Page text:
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The Listening Room: Beach Boys, "Rock of Ages" and more...
The Beach Boys
"That's Why God Made the Radio"
It's been awhile since we've been excited about a Beach Boys album -- actually it's been awhile, 16 years, since there's even been a Beach Boys album. But to celebrate the iconic group's 50th anniversary, the surviving members of the troupe -- Brian Wilson, Mike Love, Al Jardine, Bruce Johnston and, for the first time since 1963, David Marks -- have reunited for their first set of new material since the 1996 country set "Stars and Stripes Vol. 1." "We've got beaches in mind/Man it's been too much time" they sing halfway through the album, and the 12 tracks on "That's Why God Made the Radio" certainly mix winsome nostalgia with a wistful realization that the Boys have become men and that the surf's more out than up these days. On "Pacific Coast Highway," Wilson -- who produced the album with Love -- notes that "I'm better off alone...I'm better on my own" -- while the album-closing "Summer's Gone," co-written with Jon Bon Jovi, is a telling paean to old friends going their separate ways, declaring that "We laugh, we cry/We live then die/And dream about our yesterday." But the group tempers such dark sobriety with plenty of good times, if not the unbridled "Fun, Fun, Fun" of the Beach Boys' heyday. The quintets harmonies remain rich and disarmingly youthful, making tunes such as "Isn't It Time," "Spring Vacation," "Shelter," "Daybreak Over the Ocean" and "Strange World" sumptuous and mature pop treats. This is no "Pet Sounds," of course, but 50 years on the Beach Boys prove still able to give us something to "Smile" about.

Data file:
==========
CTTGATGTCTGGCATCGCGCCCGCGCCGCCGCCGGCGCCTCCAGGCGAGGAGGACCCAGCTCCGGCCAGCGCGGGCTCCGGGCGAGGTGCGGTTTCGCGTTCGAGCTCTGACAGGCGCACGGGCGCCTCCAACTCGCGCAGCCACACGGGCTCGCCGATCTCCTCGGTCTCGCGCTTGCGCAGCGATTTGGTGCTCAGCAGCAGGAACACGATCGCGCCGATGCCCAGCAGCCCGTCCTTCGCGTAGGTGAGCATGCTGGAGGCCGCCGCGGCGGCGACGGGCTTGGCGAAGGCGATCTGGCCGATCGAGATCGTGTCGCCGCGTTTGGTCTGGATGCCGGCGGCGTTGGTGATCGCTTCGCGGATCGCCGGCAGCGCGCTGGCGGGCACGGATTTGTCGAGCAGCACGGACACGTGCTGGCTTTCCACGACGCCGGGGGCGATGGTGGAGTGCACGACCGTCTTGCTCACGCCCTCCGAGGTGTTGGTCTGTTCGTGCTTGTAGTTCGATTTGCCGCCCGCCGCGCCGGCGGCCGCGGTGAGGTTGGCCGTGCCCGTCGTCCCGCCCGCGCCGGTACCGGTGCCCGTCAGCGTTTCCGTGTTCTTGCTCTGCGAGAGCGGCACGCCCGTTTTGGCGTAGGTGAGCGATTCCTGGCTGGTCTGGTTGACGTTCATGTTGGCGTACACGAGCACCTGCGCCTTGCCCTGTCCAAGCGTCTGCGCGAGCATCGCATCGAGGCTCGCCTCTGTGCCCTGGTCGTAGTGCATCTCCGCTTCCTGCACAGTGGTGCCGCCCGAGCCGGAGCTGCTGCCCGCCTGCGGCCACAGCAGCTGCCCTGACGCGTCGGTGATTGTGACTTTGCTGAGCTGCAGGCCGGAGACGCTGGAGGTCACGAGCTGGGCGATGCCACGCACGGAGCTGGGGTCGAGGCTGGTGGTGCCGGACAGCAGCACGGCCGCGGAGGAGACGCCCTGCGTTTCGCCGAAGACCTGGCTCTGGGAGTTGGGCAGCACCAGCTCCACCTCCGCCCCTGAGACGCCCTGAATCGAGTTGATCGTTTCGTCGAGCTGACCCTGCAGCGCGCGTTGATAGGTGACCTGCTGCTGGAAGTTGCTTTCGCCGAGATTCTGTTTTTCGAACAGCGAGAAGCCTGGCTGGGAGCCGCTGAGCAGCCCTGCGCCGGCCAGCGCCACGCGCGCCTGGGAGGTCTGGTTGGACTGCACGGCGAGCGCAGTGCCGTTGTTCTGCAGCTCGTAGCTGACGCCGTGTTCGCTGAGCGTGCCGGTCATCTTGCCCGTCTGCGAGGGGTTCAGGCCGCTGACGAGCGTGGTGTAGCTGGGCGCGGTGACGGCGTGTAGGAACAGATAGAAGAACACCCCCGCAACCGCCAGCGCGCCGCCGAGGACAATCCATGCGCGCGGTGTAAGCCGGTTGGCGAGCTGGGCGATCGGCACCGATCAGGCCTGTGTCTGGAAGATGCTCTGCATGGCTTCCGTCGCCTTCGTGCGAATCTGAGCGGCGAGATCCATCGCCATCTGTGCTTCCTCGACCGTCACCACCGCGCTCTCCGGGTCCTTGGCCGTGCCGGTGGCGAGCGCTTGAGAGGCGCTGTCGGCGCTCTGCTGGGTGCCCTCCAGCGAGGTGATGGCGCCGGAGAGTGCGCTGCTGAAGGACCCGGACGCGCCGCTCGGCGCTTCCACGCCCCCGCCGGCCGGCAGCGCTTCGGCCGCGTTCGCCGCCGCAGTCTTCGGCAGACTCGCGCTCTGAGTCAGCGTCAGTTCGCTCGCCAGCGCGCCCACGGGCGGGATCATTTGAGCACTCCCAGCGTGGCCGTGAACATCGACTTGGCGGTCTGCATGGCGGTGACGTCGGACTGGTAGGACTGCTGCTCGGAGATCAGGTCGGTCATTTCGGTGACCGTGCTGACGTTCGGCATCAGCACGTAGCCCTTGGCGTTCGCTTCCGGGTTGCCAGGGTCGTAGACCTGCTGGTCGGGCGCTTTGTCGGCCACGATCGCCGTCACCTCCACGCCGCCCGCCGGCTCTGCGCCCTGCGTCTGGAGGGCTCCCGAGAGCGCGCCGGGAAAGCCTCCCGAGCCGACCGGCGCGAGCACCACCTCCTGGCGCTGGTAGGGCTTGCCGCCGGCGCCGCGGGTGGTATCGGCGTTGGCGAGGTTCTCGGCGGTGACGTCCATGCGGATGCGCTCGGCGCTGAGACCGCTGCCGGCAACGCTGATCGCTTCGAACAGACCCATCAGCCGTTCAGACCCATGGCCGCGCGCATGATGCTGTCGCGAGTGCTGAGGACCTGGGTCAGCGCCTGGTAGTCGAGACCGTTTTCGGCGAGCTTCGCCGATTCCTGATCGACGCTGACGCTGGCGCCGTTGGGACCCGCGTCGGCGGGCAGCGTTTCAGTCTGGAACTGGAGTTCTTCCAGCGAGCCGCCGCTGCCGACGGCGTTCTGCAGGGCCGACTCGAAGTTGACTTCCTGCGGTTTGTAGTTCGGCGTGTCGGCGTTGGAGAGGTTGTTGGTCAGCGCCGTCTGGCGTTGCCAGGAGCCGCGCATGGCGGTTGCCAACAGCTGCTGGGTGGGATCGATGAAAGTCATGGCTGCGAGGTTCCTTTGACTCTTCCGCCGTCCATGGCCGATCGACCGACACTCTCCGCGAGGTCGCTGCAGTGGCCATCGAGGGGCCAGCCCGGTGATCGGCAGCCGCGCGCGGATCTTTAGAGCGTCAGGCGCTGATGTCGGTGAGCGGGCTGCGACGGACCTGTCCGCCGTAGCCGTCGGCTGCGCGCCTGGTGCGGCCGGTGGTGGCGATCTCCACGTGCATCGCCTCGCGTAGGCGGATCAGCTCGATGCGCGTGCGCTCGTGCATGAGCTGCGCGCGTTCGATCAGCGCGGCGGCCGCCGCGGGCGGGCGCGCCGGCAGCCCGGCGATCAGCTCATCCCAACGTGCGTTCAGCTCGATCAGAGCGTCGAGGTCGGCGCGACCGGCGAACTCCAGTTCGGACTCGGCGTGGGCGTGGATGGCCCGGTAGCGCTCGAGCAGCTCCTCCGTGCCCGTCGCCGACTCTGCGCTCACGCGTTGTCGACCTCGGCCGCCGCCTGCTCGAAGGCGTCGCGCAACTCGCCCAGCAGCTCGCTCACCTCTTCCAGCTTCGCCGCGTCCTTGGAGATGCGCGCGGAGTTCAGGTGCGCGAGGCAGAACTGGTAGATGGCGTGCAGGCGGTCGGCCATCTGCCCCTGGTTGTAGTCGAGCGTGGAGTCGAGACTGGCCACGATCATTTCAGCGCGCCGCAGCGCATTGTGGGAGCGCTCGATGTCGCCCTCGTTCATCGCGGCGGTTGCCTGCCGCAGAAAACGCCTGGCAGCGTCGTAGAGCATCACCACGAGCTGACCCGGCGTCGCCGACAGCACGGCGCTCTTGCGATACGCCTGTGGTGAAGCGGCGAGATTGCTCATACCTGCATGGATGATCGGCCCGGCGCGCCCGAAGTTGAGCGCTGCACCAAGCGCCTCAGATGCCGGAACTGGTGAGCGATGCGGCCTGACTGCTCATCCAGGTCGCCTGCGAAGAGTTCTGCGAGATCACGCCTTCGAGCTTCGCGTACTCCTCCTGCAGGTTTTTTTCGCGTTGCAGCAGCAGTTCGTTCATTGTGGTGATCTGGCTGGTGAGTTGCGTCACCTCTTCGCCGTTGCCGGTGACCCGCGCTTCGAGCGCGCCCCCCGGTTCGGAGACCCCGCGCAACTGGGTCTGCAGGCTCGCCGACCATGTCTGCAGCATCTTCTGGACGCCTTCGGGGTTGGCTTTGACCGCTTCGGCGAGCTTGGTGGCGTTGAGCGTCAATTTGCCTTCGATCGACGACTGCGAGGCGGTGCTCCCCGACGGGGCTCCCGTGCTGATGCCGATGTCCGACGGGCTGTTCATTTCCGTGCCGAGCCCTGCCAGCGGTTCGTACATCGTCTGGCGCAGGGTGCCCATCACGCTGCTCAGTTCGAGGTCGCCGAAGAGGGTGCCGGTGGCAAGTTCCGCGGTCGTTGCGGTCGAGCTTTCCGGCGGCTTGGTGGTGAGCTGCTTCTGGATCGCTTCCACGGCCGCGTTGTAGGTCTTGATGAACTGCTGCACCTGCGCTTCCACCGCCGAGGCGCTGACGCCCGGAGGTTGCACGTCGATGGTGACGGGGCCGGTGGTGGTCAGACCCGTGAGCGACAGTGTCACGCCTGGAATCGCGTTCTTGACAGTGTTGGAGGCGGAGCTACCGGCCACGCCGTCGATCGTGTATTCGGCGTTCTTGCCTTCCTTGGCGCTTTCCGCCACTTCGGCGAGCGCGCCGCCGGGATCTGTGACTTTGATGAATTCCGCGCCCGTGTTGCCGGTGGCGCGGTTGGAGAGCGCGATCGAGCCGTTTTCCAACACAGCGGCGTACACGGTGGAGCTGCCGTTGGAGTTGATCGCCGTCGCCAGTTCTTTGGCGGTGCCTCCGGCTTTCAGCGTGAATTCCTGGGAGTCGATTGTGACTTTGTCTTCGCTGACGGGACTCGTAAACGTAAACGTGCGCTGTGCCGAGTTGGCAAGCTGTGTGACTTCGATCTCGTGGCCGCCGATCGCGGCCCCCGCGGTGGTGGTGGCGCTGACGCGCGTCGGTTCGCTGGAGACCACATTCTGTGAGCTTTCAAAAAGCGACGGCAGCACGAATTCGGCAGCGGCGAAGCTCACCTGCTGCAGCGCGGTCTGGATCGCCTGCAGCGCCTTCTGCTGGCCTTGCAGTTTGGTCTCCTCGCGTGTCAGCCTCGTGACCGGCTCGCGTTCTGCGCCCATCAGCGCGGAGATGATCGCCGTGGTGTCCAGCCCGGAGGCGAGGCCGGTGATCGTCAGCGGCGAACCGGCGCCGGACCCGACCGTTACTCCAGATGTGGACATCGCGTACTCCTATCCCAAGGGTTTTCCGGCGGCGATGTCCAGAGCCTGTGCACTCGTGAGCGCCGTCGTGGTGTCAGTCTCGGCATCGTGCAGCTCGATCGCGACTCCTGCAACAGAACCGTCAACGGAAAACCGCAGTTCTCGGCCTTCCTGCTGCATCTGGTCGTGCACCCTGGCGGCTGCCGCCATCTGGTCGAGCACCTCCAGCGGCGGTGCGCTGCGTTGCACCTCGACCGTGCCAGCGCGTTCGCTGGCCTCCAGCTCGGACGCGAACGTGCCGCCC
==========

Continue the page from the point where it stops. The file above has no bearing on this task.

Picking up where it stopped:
Various Artists, "Rock of Ages: Original Motion Picture Soundtrack" (Watertower)**
There's one draw here -- the curiosity of Tom Cruise singing Guns N' Roses, Def Leppard, Foreigner and Bon Jovi hits in the guise of fictional icon Stacee Jaxx. Not surprisingly Cruise approaches his vocals like an actor, clearly having studied the nuances of Axl Rose, Joe Elliott, Lou Gramm and his other subjects to deliver convincing approximations rather than original interpretations, which was probably the best course for the film adaptation of the Tony Award-nominated musical. More interesting are the medleys and mash-ups that populate the soundtrack, performed by a cast that's capable if not quite as accomplished as its stage counterpart. The familiarity of these songs breeds more fondness than contempt, but these versions will hardly make you forget about the originals.